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New look, same rules

The cosmetic industry may put a new face on care, but under the surface the same rules and professional obligations apply.

An increasing number of nurses are being attracted to employment within the cosmetic and anti-ageing industries. Two tasks they often undertake in association with this are handling drugs and injecting patients. Complications can arise from the nature of commercial arrangements surrounding nurses providing such services and (perhaps) their own perceptions that they are primarily providing skin specialist services or cosmetic therapies, as opposed to nursing services.

A recent NSW nurse’s disciplinary hearing highlights a number of interesting issues in this area. The factual background was that from 2009 the nurse had entered into an arrangement with a specialist plastic surgeon to obtain injectable cosmetic medications; he provided them to the nurse and she injected them at the surgeon’s practice. The nurse reimbursed the surgeon for the cost of the medications with a sizeable share of the fee she received from the patients. Additionally, the nurse transported the drugs to another day spa’s premises and supplied and administered the medications to clients of this business.

The medications included Botox and restricted substances within Schedule 4 (S4) of the Poisons Act, which is to protect the health and welfare of the community. The schedule included hyaluronic acid and its polymers in preparations for injection or implantation for tissue augmentation or cosmetic use. An S4 drug may be supplied only on the recent prescription of a medical practitioner and its control, storage and dispensing are limited to medical practitioners and pharmacists. A medical practitioner may supply an S4 drug to a nurse to administer only if the patient is under the direct care of the medical practitioner and a specific patient authorisation for administration of the drug has been given to the nurse. A medical practitioner may not supply an S4 drug to a nurse for administration to a patient who is not under the direct care of that medical practitioner and without a written authorisation to administer the substance to that specific patient.

A protocol between the Australasian Society of Cosmetic Medicine, the Australian Nurses Federation and the Pharmaceutical Services Branch, NSW Department of Health, states that any patient receiving an S4 drug should initially be assessed by a medical practitioner, so that a clinical history and record of the patient’s medications and allergies can be noted. The management plan must include a discussion of potential side effects or any complications of the drugs. Once the plan has been determined, the nurse may administer the drugs according to the medical practitioner’s recent instructions. The medical practitioner should be immediately contactable to deal with any problems. Most tellingly, the protocol states that medical practitioners who supply S4 drugs to nurses but have no input into the clinical management of the patient, or no physical presence on the premises at which the drugs are injected, contravene the law and may be prosecuted. Further, nurses who store, prescribe and dispense S4 drugs medical practitioners purchase for them not only contravene the Poisons Act but are engaging in conduct outside their nursing scope of competency and practice.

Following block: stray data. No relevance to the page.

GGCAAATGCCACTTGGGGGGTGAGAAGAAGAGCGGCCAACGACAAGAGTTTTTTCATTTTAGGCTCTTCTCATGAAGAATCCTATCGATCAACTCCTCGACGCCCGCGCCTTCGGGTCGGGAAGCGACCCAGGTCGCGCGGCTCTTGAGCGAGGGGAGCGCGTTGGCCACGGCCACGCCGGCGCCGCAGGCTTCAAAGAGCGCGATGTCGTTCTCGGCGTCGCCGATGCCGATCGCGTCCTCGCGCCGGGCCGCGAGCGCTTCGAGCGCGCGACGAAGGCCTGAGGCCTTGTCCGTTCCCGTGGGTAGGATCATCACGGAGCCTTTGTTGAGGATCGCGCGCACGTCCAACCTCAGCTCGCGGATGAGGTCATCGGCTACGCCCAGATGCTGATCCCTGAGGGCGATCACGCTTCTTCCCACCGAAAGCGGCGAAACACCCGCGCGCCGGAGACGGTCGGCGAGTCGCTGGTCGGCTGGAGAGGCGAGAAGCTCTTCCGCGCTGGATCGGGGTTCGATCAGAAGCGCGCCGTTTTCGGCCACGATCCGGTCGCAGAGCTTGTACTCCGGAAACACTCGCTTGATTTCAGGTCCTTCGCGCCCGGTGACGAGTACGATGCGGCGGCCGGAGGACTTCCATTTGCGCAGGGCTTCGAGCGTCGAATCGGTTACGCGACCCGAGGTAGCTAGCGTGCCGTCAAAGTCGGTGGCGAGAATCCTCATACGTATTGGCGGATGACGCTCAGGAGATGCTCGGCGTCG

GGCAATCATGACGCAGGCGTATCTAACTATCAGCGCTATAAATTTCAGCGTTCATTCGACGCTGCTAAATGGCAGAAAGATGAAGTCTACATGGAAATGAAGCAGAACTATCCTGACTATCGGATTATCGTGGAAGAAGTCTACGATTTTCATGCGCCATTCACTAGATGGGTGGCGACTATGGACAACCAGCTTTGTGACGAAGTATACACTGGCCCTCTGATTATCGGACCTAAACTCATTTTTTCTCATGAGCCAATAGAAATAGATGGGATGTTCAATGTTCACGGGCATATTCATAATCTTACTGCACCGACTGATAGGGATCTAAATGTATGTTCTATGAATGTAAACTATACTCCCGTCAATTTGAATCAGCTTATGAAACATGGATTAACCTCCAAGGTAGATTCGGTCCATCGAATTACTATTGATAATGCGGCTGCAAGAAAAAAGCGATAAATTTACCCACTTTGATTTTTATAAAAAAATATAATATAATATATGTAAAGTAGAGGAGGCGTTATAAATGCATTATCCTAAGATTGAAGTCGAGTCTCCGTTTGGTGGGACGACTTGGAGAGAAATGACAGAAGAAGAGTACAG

There is no question that suitably trained RNs can administer S4 medicines for cosmetic purposes after a medical practitioner has consulted the patient and formulated a written treatment plan stating which medications are to be used and the maximum number of procedures and doses. The hearing determined that what was not acceptable was for a medical practitioner to on-sell S4 medications to nurses for them to administer. In this case, the nurse supplied and administered the medications obtained from the surgeon at the day spa and supplied and administered S4 medications at the surgeon’s practice without his or any other medical practitioner’s involvement in the consultations.

The evidence was that she would obtain a blank medication order form and a consent form prior to seeing every new patient at the surgery. After seeing a patient, the nurse would notate the form for the cosmetic medication(s) to be used and the surgery would supply them. She would then administer the medication(s) and write up her medical and treatment notes. The surgeon “did not sign the order form prior to, but would sometimes sign the document later that day or soon after”. The surgeon would usually not see the Botox or dermal filler patients unless they required surgery or if the treatment was beyond the scope of the injections. Only occasionally did the nurse ask him “something about” the patients she saw. Finally, the surgeon advised that he had no knowledge of the nurse’s “arrangements in other practices”.

The tribunal voiced some significant sympathy for the nurse, given the opportunities the surgeon provided her. It was highly critical of his acquisition and supply of the S4 medication. There was said to be no doubt that he provided the means for her to engage in the conduct found to be unsatisfactory and professional misconduct. However, this did not detract from the nurse’s responsibility to ensure she was complying with the law and with the terms of her registration to practice.

The lesson is, irrespective of any commercial arrangement or description – cosmetic surgery, day spa, rejuvenation clinic, health or rejuvenation services – if nurses are providing these services using S4 medications, they are obliged at all times to conduct their actions in accordance with their professional and legal responsibilities. There is no opting out; branding or couching such services within the cosmetics industry does not abrogate the professional responsibilities of practising as a nurse.

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